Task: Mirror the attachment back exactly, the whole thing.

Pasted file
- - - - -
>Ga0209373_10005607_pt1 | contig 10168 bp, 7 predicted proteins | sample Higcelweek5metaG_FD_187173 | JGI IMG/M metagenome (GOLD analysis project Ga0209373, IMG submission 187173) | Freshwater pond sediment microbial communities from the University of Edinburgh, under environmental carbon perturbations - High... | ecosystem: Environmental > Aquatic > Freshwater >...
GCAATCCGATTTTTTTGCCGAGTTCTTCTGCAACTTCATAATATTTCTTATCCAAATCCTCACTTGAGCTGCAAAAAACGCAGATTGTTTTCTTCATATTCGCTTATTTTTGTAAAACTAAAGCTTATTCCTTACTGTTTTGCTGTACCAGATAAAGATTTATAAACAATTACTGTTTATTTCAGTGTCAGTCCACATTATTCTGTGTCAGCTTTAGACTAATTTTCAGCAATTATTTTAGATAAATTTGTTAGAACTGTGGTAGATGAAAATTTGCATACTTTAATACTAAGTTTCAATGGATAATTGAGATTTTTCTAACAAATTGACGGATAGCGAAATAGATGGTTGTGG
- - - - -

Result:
>Ga0209373_10005607_pt1 | contig 10168 bp, 7 predicted proteins | sample Higcelweek5metaG_FD_187173 | JGI IMG/M metagenome (GOLD analysis project Ga0209373, IMG submission 187173) | Freshwater pond sediment microbial communities from the University of Edinburgh, under environmental carbon perturbations - High... | ecosystem: Environmental > Aquatic > Freshwater >...
GCAATCCGATTTTTTTGCCGAGTTCTTCTGCAACTTCATAATATTTCTTATCCAAATCCTCACTTGAGCTGCAAAAAACGCAGATTGTTTTCTTCATATTCGCTTATTTTTGTAAAACTAAAGCTTATTCCTTACTGTTTTGCTGTACCAGATAAAGATTTATAAACAATTACTGTTTATTTCAGTGTCAGTCCACATTATTCTGTGTCAGCTTTAGACTAATTTTCAGCAATTATTTTAGATAAATTTGTTAGAACTGTGGTAGATGAAAATTTGCATACTTTAATACTAAGTTTCAATGGATAATTGAGATTTTTCTAACAAATTGACGGATAGCGAAATAGATGGTTGTGG